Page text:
Ramona might have been a feminist

Beezus is nine and she’s got a bratty handful of a four-year-old sister, Ramona. Beezus likes to embroider pot holders, read books, and take art classes. Ramona likes to ride her tricycle in the house while playing the harmonica, wander off in search of the end of the rainbow, and bug the crap out of her sister.

When I was seven or eight, Beezus and Ramona was one of my very favorite books on the planet. I loved Beezus and loved despising Ramona. For thirty years the images in Beverly Cleary’s books have stuck with me even though I don’t remember reading them more than once or twice.

This time around, I relented a bit on my strict anti-Ramona stance. It wasn’t easy. But at one point, Beezus begs Ramona to stop checking out books about steam shovels and get something more girlie. Hrmph! Ramona, of course, stays true to her steam-shovel-loving ways and I was proud.

I like to believe Beverly Clearly was a little ahead of her time, making Ramona a feminist and individual in a pre-Feminine Mystique era. Nice work, Ms. Clearly. The 1955ness of Beezus and Ramona is a little hard to escape and I wonder how younger readers would react. In our overprotective society a nine-year-old girl and her four-year-old sister would never be allowed to walk to the library alone, or to art classes at the park.

And, I do have to give props to Cleary for Aunt Beatrice who comes in and saves Beezus’ Birthday. Aunt Beatrice’s character was one I didn’t remember, sadly. She made reading this book quite cathartic.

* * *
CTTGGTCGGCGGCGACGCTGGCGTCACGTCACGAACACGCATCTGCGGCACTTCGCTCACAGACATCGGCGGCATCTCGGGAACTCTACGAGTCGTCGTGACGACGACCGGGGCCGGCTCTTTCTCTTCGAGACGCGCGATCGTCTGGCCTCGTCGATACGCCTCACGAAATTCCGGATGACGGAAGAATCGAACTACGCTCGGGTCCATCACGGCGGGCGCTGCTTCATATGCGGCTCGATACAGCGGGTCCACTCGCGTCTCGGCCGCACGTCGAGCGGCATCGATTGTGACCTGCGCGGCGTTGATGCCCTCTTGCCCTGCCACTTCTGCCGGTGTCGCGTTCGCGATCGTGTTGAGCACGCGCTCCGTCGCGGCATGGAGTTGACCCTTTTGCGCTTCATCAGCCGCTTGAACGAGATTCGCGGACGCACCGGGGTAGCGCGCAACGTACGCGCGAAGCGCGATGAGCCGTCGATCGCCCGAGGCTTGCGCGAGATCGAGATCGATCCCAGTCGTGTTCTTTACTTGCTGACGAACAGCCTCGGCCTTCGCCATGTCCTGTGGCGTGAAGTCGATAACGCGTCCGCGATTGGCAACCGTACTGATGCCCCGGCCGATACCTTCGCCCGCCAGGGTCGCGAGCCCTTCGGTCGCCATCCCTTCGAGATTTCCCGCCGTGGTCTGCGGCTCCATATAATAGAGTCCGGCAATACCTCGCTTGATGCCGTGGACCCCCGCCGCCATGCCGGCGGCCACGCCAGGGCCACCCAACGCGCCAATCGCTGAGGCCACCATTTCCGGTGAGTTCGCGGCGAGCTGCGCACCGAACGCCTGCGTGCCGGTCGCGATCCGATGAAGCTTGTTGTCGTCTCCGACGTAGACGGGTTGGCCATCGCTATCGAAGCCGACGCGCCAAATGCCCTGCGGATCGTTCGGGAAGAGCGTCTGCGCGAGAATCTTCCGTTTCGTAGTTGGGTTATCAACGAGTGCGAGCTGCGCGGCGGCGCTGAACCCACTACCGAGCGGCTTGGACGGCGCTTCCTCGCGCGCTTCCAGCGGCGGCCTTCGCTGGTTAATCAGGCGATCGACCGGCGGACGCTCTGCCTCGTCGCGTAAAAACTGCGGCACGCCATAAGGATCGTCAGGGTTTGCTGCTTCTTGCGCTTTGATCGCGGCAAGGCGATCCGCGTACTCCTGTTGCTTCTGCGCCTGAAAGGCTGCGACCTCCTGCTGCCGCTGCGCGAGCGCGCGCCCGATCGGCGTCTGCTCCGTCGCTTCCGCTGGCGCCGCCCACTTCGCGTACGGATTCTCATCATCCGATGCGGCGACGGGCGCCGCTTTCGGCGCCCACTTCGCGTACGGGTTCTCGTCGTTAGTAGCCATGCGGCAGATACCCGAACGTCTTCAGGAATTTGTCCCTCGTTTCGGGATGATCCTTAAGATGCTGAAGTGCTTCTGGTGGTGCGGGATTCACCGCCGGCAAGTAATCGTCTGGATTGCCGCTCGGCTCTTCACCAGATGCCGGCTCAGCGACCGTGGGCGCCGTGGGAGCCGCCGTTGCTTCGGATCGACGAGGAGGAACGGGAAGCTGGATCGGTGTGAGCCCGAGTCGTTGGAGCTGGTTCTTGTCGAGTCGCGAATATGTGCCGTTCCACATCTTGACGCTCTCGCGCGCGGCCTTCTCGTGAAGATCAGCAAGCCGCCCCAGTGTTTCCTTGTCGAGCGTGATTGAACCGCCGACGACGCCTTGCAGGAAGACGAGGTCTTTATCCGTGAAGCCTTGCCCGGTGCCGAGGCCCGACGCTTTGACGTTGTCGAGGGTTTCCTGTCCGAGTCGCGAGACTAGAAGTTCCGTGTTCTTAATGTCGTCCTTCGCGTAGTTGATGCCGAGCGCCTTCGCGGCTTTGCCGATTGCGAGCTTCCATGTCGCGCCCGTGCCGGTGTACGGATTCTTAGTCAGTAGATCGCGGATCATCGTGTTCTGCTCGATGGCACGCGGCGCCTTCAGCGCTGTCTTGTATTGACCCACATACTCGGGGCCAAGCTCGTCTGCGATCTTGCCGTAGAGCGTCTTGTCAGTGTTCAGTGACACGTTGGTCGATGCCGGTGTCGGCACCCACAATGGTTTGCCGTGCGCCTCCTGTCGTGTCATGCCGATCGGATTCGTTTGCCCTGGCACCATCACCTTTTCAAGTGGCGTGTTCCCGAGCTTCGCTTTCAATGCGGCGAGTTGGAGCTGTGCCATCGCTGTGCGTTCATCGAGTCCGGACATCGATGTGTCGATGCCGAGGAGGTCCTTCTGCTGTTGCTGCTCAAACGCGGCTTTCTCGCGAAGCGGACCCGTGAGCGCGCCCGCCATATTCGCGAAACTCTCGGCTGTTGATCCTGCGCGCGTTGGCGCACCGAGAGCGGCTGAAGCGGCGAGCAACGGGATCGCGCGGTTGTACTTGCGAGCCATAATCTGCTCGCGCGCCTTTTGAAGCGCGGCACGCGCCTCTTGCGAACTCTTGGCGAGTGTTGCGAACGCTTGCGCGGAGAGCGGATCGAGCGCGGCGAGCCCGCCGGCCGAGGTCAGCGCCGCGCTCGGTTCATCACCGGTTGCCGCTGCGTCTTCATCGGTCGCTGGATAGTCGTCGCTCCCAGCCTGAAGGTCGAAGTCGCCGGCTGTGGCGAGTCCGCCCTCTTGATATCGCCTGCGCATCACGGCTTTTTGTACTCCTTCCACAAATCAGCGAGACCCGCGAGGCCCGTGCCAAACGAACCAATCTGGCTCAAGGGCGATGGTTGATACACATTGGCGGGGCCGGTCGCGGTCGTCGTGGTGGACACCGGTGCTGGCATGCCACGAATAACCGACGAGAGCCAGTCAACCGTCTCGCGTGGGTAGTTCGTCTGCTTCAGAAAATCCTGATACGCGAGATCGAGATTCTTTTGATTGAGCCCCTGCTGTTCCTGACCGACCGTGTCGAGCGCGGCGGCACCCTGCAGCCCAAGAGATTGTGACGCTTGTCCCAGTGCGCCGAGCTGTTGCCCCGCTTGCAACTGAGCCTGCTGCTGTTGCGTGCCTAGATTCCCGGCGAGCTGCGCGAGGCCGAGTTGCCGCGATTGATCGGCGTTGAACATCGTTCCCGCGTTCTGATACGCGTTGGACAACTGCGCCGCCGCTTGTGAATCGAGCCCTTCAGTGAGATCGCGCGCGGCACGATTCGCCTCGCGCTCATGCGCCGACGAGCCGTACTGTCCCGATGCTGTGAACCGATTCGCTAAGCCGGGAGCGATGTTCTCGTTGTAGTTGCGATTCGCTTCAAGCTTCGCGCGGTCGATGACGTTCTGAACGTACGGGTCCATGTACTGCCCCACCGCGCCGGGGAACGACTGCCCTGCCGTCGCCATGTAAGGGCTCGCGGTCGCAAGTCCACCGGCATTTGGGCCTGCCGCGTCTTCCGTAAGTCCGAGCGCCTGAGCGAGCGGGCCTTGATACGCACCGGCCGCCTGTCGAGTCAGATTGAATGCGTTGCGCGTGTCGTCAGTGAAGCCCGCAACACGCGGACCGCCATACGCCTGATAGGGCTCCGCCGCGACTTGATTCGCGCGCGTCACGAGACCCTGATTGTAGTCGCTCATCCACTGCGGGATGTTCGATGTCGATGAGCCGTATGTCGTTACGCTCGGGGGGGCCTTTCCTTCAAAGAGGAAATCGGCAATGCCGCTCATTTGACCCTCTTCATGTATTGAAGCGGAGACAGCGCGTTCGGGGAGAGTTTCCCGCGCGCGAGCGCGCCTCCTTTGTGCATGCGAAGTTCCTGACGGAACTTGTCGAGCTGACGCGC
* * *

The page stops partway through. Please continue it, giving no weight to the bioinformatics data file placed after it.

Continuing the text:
Another thing that struck me about this book was what a debt Judy Blume probably owes Cleary. Tales of a Fourth Grade Nothing (which I just reread) shares a lot of the same story elements (parties, younger siblings ruining something important, food issues, etc.). I’d even go so far to say that Beezus and Ramona are female precursors to Peter Hatcher and Fudge (maybe this is a well-known fact in the world of children’s literature, I have no idea).

Even though Tales is funnier, Beezus is no match for Peter Hatcher’s wit, Cleary’s book is still a fun and funny (mostly situational funniness) book that any one with a sibling (whether bossy older or bratty younger) will enjoy.

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